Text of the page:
In another corner, women had gathered to listen to top executives from Adidas and consulting firm Bain & Company in a dialogue on ‘bridging the confidence gap’. “If you want to get things done, you need to be okay with not being nice” — was the one big takeaway from the talk.

But what Stuti enjoyed the most was the speed networking session – a bit like speed dating, but aimed at boosting the confidence to network.

160 women, ten minutes, and three rounds with complete strangers.  Stuti, who had worked remotely for most of her professional life, said it was a brilliant tailor-made opportunity for her to meet new people.

“You automatically feel at ease when there is a woman on the other end,” she said, recalling her experience of being part of a club, prior to

Within seconds of being paired with each other, a solid rapport formed.. Questions, often prompted, like ‘What is something you realised about yourself within the last year’, ‘What is the hardest thing you had to face in your career’, and ‘What do you think you are amazing at’, kickstarted the conversations.

Besides networking and leads on jobs, these opportunities often result in solid friendships.

“Just as the networking event ended, I heard a girl, who I had not interacted with yet, crack a joke. We instantly vibed. It is so much easier to connect with like-minded women,” said Nitsimar, a 27-year-old Gurugram-based lawyer who has been a member since June 2022.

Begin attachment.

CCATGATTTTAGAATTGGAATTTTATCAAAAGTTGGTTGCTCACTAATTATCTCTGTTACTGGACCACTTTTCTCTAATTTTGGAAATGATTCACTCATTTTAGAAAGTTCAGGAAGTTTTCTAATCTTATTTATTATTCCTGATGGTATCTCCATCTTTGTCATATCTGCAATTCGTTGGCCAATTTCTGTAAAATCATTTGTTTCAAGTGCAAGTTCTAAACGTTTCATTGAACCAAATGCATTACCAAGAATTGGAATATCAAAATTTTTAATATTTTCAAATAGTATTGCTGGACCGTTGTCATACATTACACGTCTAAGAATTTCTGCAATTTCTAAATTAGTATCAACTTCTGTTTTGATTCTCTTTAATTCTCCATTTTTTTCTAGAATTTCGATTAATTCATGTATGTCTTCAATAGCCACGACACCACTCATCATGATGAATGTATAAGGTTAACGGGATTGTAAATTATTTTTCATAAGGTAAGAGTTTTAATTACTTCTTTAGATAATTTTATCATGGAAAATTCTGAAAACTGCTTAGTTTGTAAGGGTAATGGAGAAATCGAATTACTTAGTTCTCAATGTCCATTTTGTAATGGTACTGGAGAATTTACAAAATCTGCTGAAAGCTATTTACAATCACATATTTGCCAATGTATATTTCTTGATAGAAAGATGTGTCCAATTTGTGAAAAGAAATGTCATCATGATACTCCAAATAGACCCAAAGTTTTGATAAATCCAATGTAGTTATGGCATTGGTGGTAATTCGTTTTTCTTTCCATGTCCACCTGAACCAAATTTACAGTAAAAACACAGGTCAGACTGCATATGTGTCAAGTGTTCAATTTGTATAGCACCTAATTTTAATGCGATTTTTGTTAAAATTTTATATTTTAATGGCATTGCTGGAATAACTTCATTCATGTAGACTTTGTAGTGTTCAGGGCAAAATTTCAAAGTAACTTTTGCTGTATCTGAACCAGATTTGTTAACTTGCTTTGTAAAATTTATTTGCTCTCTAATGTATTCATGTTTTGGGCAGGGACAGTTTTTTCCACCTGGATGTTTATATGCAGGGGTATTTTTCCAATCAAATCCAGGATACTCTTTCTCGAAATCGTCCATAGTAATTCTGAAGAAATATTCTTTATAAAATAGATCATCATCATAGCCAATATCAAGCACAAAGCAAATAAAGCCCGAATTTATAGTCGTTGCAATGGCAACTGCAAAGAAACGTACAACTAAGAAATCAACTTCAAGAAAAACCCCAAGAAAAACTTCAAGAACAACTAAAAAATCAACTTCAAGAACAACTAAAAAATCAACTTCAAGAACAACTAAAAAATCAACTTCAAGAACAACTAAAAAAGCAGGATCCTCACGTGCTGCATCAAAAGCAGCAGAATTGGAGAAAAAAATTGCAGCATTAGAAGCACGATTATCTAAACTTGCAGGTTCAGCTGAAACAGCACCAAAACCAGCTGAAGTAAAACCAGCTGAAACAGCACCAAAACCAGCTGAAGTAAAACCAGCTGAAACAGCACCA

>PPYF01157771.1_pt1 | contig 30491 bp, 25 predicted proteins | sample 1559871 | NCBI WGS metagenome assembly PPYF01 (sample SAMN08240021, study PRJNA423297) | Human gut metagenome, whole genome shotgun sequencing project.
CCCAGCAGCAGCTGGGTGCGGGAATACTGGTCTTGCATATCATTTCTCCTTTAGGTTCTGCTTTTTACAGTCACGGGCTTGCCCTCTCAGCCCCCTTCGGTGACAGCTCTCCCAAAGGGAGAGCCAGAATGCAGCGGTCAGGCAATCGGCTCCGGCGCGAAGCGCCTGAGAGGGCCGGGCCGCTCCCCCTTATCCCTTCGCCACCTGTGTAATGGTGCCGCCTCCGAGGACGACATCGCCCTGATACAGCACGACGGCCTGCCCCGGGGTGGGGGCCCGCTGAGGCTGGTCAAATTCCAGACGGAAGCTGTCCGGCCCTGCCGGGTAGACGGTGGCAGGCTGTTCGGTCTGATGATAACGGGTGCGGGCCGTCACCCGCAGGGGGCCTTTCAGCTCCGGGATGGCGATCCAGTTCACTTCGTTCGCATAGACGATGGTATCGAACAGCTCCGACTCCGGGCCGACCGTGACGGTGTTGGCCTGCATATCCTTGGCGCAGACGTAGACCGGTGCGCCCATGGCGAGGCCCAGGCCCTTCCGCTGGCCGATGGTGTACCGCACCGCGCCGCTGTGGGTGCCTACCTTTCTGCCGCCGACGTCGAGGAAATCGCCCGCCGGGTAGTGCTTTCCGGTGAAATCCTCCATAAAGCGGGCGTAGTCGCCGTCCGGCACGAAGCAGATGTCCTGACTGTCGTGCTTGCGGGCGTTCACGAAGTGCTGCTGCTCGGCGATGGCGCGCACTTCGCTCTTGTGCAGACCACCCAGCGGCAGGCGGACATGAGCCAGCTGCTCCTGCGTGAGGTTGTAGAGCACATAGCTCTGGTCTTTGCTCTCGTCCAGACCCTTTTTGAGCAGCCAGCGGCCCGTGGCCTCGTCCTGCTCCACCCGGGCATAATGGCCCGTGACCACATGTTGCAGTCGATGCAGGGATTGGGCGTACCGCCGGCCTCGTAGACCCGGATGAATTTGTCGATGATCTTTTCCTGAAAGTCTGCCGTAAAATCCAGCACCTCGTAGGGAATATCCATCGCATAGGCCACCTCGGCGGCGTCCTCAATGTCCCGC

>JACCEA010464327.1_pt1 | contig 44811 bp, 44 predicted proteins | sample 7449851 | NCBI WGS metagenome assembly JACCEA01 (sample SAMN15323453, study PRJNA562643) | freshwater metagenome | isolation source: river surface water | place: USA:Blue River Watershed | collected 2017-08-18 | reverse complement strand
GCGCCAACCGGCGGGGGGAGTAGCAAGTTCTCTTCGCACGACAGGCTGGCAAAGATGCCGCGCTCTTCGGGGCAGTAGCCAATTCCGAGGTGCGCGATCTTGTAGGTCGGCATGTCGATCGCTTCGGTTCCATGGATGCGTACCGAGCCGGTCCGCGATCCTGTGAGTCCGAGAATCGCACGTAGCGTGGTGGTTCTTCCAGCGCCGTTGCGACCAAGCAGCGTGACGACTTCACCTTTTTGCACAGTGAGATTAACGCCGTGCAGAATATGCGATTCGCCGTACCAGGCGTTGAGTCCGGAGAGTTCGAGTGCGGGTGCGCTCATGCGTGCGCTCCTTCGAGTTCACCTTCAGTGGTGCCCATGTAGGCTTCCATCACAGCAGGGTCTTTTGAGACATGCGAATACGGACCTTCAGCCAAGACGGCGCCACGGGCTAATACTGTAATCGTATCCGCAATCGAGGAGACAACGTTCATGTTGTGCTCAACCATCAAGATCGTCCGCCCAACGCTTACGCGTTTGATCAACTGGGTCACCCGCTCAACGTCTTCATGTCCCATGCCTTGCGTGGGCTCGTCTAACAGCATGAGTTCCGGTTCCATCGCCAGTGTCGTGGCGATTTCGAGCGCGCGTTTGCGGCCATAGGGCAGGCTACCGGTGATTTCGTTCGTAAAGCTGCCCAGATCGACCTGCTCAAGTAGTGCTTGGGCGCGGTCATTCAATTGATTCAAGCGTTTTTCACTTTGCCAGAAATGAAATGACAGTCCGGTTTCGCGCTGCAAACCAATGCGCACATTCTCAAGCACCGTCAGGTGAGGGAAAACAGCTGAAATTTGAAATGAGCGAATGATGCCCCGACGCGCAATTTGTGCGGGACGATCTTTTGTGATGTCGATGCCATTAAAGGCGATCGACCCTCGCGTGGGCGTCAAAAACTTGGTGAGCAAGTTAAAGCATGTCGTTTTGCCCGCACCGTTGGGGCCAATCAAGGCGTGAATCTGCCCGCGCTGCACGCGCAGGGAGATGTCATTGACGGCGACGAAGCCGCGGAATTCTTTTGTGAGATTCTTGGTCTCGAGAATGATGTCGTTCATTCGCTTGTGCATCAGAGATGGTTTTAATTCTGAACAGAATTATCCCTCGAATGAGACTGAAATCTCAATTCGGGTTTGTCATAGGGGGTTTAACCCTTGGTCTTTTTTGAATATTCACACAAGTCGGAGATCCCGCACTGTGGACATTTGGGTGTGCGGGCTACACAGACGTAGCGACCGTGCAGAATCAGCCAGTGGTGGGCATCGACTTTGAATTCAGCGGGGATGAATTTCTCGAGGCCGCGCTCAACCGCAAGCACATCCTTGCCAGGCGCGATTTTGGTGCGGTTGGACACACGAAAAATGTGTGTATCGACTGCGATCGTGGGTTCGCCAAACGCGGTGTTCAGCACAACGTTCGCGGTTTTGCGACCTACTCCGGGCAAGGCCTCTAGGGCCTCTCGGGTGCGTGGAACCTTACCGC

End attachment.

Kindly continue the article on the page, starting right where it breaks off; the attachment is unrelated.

Also Read: What reports on Indian women’s falling participation in labour force don’t tell you

Career challenges, networking anxieties

After working at an advertising company for four years, Rukmini switched fields to fintech in 2021. But something was missing.

She realised that the job was great on paper, but it didn’t provide an enabling environment for mentorship. That’s also when she was hit by imposter syndrome.

“I became unsure of my achievements and was losing confidence in my work. I was going through an imposter syndrome of sorts,” she recalled. It impacted her professional life severely.

But now, Rukmini says, she has a thriving community of women at her fingertips to bank upon.

“We must learn from men. They have no imposter syndrome” — a quote by Faye D’Souza from a recent event is an indicator that Rukmini is not alone.

The app, which can only be accessed by members, has a feed similar to LinkedIn. It allows members to post anything from a note of gratitude to a financial query or comment to help others. Another section allows users to connect with others depending on their needs. A separate section is dedicated to ongoing or upcoming events, both paid and free. These range from a ‘Dialogue on mentorship with Faye D’Souza’ to a session on ‘The relationship between diet and lifestyle’. A curated list of podcasts and videos by founders and executives of Colgate-Palmolive, Sleepy Owl, Maven, Jigsaw Thinking, and others await in another category. Yet another popular and buzzing section is devoted to clubhouses —  ‘readers club’, ‘the founders’ forum’, ‘all about parenting’, ‘city clubs’, ‘mental health’, ‘the workplace roundtable’, ‘binge or cringe’ and over a dozen others. A member can also avail additional benefits like consulting career and wellness coaches.